The purpose of this project was to see whether managed care pharmacy data could be used to efficiently identify patients who are at risk for having undiagnosed COPD. As expected, we found that COPD patients had significantly increased pharmacy utilization in the years before they were initially diagnosed with COPD. Using a discriminant function algorithm, we were able to identify a set of factors that are significantly predictive of a COPD diagnosis, and then were able to show the validity of this system in 2 other databases populated with more than 3 million adults. We clinically validated the algorithm by using it to identify and recruit a cohort of LHP patients at risk for undiagnosed COPD. Of the first 100 tested, 25% were proven to have COPD based on their spirometry and history of chronic respiratory symptoms, which is a proportion similar to the algorithm’s positive predictive value in all persons aged 65 years and older (29%). Therefore, we conclude that pharmacy utilization data can be used to efficiently identify a large number of patients who are at risk of having COPD and facilitate their referral for appropriate diagnostic testing.
The excess utilization of antibiotics, respiratory, and cardiovascular drugs in patients with undiagnosed COPD was not unanticipated. In an early case-control examination of healthcare utilization in COPD, we found medication utilization was doubled or more in all of these categories.19 The clinical course of COPD is characterized by frequent respiratory infections20-22 and significant cardiovascular complications.23-26 In fact, accelerated decline in forced expiratory volume in the first second of expiration predicts coronary artery disease in smokers and nonsmokers9 as well as all-cause mortality.27-29 The fact that we were able to identify these undiagnosed COPD cases based on their drug utilization suggests that we are capturing patients who have entered into more complicated stages of the disease and that these are the patients who might benefit from more aggressive intervention.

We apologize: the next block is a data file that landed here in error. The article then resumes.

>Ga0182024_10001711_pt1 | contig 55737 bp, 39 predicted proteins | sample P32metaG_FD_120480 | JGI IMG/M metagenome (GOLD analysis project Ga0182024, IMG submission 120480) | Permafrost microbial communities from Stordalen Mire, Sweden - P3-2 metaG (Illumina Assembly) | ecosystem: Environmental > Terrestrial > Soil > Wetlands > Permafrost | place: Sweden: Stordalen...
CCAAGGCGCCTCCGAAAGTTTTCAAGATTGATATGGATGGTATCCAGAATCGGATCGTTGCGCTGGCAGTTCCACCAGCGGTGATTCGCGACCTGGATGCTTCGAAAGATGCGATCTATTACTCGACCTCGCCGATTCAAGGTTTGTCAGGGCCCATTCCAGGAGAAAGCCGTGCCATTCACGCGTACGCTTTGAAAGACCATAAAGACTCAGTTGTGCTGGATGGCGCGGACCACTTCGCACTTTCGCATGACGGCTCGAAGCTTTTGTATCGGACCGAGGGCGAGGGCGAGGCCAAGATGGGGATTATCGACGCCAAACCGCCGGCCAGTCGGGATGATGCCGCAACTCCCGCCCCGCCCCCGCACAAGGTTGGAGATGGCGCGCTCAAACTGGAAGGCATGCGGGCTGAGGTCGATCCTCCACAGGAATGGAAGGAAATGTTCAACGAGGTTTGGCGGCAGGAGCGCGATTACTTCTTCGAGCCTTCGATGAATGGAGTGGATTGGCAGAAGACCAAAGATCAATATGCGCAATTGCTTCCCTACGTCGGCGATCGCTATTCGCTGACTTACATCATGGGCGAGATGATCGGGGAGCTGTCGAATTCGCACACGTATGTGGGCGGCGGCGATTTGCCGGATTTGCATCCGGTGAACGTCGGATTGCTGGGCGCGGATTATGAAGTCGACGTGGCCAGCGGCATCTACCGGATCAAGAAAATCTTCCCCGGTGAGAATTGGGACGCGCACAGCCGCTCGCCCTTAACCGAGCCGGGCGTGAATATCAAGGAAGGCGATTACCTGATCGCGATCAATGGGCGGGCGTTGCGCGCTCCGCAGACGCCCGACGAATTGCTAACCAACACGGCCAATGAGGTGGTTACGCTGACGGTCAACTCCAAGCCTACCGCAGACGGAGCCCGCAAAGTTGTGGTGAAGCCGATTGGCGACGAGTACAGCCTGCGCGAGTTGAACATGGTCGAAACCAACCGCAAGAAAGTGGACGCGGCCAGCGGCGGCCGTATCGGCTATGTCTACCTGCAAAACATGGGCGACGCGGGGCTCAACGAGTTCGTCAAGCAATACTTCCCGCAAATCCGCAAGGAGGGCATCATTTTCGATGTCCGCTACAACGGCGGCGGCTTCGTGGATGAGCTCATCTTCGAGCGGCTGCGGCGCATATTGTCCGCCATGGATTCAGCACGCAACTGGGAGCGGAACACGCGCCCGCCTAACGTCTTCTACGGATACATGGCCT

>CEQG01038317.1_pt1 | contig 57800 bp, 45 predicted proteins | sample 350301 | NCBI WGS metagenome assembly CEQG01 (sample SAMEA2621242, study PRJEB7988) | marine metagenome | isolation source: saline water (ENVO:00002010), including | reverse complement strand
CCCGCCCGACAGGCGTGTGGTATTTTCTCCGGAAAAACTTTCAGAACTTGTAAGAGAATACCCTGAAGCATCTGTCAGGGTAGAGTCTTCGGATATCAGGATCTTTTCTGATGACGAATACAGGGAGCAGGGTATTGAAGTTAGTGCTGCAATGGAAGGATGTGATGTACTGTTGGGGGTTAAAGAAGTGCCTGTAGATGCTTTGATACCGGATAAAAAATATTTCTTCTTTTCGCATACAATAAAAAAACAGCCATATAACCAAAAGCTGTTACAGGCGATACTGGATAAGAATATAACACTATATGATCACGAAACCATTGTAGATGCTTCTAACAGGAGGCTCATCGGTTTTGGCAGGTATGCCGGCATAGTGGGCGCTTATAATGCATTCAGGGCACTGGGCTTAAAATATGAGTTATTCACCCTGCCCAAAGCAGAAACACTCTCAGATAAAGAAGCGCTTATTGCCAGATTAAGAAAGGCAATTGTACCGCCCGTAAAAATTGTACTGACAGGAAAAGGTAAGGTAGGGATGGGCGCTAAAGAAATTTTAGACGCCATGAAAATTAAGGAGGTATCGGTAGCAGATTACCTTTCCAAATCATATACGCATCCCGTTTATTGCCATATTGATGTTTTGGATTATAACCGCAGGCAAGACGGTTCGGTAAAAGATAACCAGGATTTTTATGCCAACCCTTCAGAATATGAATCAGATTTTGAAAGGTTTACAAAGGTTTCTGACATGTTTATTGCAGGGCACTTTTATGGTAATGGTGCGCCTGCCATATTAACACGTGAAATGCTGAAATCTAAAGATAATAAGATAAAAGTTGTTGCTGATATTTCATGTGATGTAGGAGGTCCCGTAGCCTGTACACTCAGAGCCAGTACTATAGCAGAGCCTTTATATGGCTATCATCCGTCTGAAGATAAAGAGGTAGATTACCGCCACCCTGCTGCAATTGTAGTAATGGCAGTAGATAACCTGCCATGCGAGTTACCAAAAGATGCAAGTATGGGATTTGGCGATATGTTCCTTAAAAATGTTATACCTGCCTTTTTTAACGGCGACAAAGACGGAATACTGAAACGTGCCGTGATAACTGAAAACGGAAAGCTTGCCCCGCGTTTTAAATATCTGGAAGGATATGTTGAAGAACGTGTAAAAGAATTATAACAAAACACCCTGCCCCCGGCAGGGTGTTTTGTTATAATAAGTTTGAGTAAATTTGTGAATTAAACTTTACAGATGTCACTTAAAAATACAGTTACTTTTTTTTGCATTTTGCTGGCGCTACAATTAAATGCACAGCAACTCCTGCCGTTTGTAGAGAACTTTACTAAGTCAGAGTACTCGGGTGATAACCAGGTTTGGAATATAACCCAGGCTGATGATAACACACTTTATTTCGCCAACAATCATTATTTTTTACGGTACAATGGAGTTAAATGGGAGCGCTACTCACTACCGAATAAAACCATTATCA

The major limitation to this approach is that the sensitivity of the algorithm is limited to those who have used the medications of interest. Only half of the COPD patients in our study populations had used the drugs included in the final algorithm during the study year, so the sensitivity is limited to approximately 50%, which is far below the usual sensitivity required of a population screening test. However, we do not propose this method as a substitute for spirometry, the accepted standard diagnostic test for COPD. Rather, we propose use of this algorithm as a tool for efficiently identifying persons who either have COPD or are at high risk of developing COPD, and referring these persons for diagnostic spirometry testing. Our clinical validation study demonstrates that if our database screening approach is then followed by standardized screening questionnaires, the positive predictive value of the combination is sufficient to make this a very cost-effective case identification system.
There are other limitations to consider when applying this approach and algorithm to other populations. The sensitivity of the test was relatively consistent from group to group, as expected, but the positive predictive value of any screening test depends on the prevalence of the disease of interest in the target population. We observed this factor when comparing the LHP group with the Constella and Ingenix populations, and when the results were stratified by age (Table 4). For the algorithm to be efficient, it must be used in appropriate target populations. Also, we did not have smoking history in our databases, so we were not able to examine how information about smoking could have improved the performance of the model. Patients who did not have insurance that includes a pharmacy benefit, or who otherwise could afford prescription medications, would not be detected. The prevalence of comorbidities and use of medications are known to increase with severity of disease, so it is likely that this system is biased toward finding individuals with more advanced COPD. It is not known whether repeated longitudinal application of this system would eventually capture those who did not use a medication of interest during the study year. Finally, COPD patients in managed care systems are likely to have different clinical characteristics and utilization behaviors than patients in other healthcare systems, so this system requires additional validation in other populations.